The FpABC1 cDNA was amplified from wheat root samples infected with F. pseudograminearum isolate CS3427 using primers FpABC1f and FpABC1r (Table S1) using Phusion DNA polymerase (Finnzymes). The PCR product was cloned into the HindIII and XbaI sites of the yeast expression plasmid pYES2 (Life Technologies). Yeast strains used were BY4743 (purchased from Life Technologies) and AD12345678, which lacks eight different PDR transporters (MATα, PDR1–3, ura3, his1, Δsnq2::hisG, Δpdr5::hisG, Δpdr10::hisG, Δpdr11::hisG, Δycf1::hisG, Δpdr3::hisG, Δpdr15::hisG; Decottignies et al., 1998). AD12345678 has previously been used to characterize fungal ABC transporters (Zwiers et al., 2003; Del Sorbo et al., 2008). Strains were transformed as previously described (Gietz & Schiestl, 2007). Xenobiotic sensitivity assays were performed by growing overnight cultures of the yeast strains either containing an empty vector (pYES2) or FpABC1 construct in synthetic dropout media (Sigma) lacking uracil with glucose as a carbon source. Sensitivity to benalaxyl was assessed in BY4743 and other compounds in BY4743 and AD12345678. Overnight cultures were centrifuged (5000 g 5 min), washed twice in sterile water and resuspended to a final OD600 of 0.05 units in synthetic dropout media lacking uracil with galactose as the carbon source. Compounds were dissolved in DMSO at either 50 (benalaxyl) or 100 mg mL−1 (BOA, gramine, tryptamine). Dilution series of compounds were created in a 96-well microtitre plates by consecutive 1.5-fold dilutions across the plates leaving the final column as DMSO control. Concentrations at which there was approximately 90% inhibition of growth of the vector alone containing strains compared with DMSO control were used to determine whether the FpABC1 could impart resistance to the test compound. Each well of the microtitre plate contained 200 μL of media with DMSO at a final concentration of 4% (v/v). Plates were incubated at 28 °C for 3 (BOA, gramine and tryptamine) or 4 (benalaxyl) days prior to reading OD600 using an iEMS plate reader (Thermo Fisher).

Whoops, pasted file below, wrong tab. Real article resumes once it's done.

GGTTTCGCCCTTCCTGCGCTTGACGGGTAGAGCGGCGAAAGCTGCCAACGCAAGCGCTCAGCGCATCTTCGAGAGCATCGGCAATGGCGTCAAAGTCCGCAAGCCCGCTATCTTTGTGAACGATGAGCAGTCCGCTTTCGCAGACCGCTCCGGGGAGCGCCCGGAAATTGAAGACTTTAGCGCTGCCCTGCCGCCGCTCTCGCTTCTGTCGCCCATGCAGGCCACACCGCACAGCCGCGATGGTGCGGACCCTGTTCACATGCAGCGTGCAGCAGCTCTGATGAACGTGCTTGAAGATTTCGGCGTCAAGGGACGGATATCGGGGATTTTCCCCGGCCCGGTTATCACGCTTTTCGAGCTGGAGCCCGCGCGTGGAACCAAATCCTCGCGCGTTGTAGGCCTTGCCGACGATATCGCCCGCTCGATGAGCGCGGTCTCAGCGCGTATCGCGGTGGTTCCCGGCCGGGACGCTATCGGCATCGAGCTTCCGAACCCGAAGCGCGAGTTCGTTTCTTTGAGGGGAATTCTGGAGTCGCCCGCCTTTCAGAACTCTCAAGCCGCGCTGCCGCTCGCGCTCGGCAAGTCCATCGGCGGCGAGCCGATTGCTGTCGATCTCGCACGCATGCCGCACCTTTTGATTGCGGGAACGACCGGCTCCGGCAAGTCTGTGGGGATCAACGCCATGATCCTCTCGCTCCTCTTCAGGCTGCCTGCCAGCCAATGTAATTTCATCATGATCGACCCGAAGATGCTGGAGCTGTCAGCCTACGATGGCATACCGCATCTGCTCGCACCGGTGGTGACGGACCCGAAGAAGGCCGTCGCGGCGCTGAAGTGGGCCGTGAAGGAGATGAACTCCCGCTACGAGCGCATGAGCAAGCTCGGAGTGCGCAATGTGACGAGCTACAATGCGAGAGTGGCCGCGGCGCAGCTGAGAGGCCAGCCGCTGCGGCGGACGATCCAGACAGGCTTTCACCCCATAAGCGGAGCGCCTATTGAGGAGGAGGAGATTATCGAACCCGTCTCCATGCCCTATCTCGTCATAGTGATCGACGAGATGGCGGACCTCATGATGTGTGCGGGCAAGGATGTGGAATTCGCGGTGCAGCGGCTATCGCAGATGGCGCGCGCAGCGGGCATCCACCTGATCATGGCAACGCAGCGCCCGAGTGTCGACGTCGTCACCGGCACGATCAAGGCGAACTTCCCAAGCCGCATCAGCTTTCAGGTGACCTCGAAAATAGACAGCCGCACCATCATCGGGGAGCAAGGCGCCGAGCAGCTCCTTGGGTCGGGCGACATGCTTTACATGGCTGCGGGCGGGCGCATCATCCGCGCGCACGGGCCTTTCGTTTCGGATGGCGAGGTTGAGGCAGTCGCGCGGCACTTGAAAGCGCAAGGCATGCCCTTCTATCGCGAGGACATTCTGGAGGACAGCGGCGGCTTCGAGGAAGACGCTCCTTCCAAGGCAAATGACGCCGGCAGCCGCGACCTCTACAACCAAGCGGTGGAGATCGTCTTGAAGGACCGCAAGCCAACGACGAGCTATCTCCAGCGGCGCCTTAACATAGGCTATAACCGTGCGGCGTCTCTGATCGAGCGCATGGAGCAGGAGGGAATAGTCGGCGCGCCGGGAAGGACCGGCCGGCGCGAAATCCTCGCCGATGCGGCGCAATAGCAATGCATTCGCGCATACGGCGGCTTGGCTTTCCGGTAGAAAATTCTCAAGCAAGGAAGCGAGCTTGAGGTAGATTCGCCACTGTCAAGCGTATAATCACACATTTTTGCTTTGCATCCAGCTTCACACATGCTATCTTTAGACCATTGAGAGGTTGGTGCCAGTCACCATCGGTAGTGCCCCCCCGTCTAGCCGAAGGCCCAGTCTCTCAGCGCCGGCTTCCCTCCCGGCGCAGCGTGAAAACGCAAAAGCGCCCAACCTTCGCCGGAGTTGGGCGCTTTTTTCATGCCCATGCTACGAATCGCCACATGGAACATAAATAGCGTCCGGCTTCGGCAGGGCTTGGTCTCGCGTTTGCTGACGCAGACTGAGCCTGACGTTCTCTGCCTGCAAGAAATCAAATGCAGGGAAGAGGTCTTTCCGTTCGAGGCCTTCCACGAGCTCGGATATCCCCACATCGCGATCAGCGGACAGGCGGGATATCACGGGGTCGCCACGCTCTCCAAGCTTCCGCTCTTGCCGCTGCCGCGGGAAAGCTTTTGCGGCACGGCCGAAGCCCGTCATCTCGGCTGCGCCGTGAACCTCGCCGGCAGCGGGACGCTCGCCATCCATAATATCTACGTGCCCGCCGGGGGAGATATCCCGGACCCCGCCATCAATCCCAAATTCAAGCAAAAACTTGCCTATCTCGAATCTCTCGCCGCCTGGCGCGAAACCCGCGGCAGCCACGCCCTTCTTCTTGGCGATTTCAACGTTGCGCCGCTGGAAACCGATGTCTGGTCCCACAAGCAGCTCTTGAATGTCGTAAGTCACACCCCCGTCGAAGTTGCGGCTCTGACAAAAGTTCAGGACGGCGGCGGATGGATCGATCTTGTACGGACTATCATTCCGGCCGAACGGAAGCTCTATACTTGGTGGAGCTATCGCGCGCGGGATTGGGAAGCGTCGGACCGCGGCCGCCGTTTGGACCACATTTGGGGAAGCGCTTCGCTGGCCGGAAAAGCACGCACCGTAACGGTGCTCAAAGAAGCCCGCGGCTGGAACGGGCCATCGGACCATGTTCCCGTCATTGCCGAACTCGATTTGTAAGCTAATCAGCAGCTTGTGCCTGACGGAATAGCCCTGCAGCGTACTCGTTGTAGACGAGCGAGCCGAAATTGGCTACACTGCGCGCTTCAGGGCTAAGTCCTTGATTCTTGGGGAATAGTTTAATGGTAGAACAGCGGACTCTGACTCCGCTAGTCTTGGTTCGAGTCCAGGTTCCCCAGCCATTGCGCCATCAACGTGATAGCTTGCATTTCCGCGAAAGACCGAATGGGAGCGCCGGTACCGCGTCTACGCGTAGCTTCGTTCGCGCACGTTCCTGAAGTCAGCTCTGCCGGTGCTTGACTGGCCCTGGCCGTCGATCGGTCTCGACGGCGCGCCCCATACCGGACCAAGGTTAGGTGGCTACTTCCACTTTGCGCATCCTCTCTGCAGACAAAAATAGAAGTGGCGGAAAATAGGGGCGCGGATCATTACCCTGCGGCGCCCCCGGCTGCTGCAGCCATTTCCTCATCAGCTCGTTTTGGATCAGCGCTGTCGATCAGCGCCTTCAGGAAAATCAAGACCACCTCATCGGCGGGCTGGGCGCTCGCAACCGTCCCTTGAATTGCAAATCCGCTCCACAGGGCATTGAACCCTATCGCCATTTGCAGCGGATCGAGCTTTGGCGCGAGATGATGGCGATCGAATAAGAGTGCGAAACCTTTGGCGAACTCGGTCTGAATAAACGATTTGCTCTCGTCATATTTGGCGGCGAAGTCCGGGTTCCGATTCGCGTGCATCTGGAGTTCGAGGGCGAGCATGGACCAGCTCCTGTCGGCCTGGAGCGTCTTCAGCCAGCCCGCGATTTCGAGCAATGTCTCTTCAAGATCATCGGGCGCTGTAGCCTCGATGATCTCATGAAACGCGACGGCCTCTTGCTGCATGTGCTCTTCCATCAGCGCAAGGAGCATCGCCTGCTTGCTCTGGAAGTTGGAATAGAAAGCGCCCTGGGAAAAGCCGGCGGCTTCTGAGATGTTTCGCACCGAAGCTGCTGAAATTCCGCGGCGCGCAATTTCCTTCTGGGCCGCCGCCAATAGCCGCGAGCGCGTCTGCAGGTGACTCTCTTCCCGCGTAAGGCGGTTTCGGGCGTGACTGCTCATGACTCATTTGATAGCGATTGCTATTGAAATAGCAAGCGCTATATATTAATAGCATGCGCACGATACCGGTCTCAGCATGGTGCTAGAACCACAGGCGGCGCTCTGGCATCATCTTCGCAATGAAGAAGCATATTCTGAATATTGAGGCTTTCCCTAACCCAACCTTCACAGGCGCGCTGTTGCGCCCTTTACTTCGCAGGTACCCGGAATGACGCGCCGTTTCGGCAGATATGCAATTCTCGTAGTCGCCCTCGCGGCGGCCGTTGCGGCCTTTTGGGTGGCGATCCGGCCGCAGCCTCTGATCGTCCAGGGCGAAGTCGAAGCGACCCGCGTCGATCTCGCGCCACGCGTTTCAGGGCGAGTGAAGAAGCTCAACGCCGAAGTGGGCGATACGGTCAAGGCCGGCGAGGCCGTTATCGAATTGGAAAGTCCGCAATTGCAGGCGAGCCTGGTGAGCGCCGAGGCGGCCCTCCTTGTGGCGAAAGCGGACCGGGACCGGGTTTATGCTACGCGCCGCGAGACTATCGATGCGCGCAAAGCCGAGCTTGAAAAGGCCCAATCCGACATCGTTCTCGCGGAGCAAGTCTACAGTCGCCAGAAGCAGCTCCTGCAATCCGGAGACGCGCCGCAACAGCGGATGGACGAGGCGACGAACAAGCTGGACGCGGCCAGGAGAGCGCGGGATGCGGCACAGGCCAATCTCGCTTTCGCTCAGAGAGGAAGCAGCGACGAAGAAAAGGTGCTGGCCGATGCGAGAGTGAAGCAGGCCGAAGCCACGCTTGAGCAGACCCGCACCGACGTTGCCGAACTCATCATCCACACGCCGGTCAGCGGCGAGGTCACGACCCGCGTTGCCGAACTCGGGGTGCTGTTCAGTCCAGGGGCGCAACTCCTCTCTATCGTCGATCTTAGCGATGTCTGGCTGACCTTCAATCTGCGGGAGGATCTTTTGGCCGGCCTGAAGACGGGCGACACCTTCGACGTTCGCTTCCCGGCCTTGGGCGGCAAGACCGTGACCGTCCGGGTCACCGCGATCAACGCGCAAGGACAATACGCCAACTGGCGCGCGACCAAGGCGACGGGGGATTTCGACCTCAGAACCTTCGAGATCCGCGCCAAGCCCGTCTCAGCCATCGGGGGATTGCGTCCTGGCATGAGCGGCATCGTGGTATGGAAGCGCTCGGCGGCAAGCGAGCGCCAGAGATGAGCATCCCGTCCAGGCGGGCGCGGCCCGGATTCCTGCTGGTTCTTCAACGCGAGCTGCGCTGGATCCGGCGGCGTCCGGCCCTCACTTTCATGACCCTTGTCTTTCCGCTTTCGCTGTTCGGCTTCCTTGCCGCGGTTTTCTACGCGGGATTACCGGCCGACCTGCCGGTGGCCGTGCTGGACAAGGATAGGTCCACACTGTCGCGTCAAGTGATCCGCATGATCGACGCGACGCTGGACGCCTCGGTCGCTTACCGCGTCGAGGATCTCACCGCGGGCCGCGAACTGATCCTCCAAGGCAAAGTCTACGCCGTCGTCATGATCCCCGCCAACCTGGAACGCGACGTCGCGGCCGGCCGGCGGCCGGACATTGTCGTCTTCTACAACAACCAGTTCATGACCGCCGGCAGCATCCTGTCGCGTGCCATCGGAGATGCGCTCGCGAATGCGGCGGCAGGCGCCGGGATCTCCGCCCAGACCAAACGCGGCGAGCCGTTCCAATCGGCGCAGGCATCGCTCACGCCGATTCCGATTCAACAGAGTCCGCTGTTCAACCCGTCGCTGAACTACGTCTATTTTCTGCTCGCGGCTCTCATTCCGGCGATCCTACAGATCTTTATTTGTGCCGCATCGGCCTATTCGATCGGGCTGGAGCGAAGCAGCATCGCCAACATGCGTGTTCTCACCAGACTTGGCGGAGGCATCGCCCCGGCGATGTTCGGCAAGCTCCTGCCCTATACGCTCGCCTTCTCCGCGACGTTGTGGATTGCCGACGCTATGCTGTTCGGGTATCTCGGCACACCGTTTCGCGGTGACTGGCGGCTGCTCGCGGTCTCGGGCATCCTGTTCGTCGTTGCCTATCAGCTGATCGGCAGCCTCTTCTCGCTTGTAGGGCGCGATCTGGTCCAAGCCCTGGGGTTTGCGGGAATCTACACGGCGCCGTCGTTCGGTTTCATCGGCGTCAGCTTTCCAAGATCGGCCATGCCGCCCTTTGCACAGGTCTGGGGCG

Results and discussion
FgABC1 is a member of an ABC transporter family that in other Fusaria is important for virulence